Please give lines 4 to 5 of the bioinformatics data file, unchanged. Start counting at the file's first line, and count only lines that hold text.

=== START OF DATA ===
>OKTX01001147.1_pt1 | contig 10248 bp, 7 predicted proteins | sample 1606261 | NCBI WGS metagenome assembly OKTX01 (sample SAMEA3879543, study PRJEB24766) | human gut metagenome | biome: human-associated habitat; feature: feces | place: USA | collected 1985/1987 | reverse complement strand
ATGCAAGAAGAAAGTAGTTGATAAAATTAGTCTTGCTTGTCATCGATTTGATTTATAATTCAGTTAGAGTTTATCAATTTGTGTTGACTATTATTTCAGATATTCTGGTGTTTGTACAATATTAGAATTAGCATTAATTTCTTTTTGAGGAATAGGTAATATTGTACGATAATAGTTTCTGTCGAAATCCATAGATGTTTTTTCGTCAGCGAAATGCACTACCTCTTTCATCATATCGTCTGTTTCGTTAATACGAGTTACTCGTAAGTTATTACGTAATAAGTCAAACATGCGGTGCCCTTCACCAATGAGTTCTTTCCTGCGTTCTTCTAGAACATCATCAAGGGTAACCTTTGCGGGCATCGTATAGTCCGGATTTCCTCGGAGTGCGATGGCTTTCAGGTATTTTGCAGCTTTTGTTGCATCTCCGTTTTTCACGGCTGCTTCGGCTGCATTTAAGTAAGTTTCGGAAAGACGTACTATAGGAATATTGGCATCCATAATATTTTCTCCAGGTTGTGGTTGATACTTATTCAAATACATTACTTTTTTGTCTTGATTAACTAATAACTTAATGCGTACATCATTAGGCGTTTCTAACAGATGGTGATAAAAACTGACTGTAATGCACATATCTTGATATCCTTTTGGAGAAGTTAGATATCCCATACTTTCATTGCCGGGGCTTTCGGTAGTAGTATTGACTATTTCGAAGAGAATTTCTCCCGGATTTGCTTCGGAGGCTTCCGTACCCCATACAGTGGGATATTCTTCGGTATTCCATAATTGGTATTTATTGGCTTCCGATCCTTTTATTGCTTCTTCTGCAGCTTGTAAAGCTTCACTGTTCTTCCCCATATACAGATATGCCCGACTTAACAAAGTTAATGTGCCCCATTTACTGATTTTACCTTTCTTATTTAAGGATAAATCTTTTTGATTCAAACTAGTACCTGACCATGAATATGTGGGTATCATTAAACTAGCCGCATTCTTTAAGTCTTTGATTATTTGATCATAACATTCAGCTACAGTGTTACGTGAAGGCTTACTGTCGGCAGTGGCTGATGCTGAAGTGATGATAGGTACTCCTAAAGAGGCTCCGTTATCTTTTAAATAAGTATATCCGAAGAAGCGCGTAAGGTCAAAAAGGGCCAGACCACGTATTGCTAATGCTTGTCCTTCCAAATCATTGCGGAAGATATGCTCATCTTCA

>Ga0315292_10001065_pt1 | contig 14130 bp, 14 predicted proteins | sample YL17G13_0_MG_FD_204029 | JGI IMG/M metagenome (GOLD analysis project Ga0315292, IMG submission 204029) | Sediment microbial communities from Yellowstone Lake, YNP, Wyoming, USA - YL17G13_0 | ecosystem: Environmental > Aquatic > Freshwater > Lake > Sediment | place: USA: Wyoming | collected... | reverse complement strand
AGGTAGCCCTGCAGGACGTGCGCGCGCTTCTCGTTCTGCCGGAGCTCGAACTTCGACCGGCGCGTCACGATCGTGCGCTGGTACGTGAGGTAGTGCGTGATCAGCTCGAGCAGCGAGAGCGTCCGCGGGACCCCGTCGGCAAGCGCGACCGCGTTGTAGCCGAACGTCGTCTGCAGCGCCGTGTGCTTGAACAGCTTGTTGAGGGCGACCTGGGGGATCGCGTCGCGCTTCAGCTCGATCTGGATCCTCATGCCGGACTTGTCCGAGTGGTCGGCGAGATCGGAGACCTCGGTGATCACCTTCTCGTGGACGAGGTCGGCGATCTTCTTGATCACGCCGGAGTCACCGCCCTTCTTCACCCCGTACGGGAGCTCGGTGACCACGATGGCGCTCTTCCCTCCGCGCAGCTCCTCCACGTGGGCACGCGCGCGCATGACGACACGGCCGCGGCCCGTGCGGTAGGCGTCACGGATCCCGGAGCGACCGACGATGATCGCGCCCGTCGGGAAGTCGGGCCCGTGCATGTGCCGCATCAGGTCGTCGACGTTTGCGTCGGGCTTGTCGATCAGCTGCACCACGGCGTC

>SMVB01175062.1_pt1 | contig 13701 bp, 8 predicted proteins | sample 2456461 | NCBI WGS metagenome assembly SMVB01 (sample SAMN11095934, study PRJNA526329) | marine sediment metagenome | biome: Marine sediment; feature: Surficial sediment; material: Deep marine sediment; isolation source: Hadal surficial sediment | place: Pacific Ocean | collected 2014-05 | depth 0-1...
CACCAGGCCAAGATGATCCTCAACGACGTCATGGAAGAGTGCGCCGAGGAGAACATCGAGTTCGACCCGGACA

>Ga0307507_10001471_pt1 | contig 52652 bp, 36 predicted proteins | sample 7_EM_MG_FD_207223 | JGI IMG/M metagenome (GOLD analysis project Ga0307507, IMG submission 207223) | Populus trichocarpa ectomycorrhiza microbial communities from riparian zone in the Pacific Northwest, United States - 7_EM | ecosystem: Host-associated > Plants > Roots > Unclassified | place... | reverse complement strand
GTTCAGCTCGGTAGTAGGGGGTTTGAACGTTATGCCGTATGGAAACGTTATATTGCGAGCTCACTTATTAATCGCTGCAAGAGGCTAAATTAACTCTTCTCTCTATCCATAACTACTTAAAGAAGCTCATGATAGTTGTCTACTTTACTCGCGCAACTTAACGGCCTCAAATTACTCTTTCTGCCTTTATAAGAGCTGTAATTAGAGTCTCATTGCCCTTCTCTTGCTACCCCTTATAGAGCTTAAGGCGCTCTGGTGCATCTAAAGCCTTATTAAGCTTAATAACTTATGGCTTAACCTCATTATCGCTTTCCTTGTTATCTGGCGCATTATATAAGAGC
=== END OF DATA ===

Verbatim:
AGGTAGCCCTGCAGGACGTGCGCGCGCTTCTCGTTCTGCCGGAGCTCGAACTTCGACCGGCGCGTCACGATCGTGCGCTGGTACGTGAGGTAGTGCGTGATCAGCTCGAGCAGCGAGAGCGTCCGCGGGACCCCGTCGGCAAGCGCGACCGCGTTGTAGCCGAACGTCGTCTGCAGCGCCGTGTGCTTGAACAGCTTGTTGAGGGCGACCTGGGGGATCGCGTCGCGCTTCAGCTCGATCTGGATCCTCATGCCGGACTTGTCCGAGTGGTCGGCGAGATCGGAGACCTCGGTGATCACCTTCTCGTGGACGAGGTCGGCGATCTTCTTGATCACGCCGGAGTCACCGCCCTTCTTCACCCCGTACGGGAGCTCGGTGACCACGATGGCGCTCTTCCCTCCGCGCAGCTCCTCCACGTGGGCACGCGCGCGCATGACGACACGGCCGCGGCCCGTGCGGTAGGCGTCACGGATCCCGGAGCGACCGACGATGATCGCGCCCGTCGGGAAGTCGGGCCCGTGCATGTGCCGCATCAGGTCGTCGACGTTTGCGTCGGGCTTGTCGATCAGCTGCACCACGGCGTC

>SMVB01175062.1_pt1 | contig 13701 bp, 8 predicted proteins | sample 2456461 | NCBI WGS metagenome assembly SMVB01 (sample SAMN11095934, study PRJNA526329) | marine sediment metagenome | biome: Marine sediment; feature: Surficial sediment; material: Deep marine sediment; isolation source: Hadal surficial sediment | place: Pacific Ocean | collected 2014-05 | depth 0-1...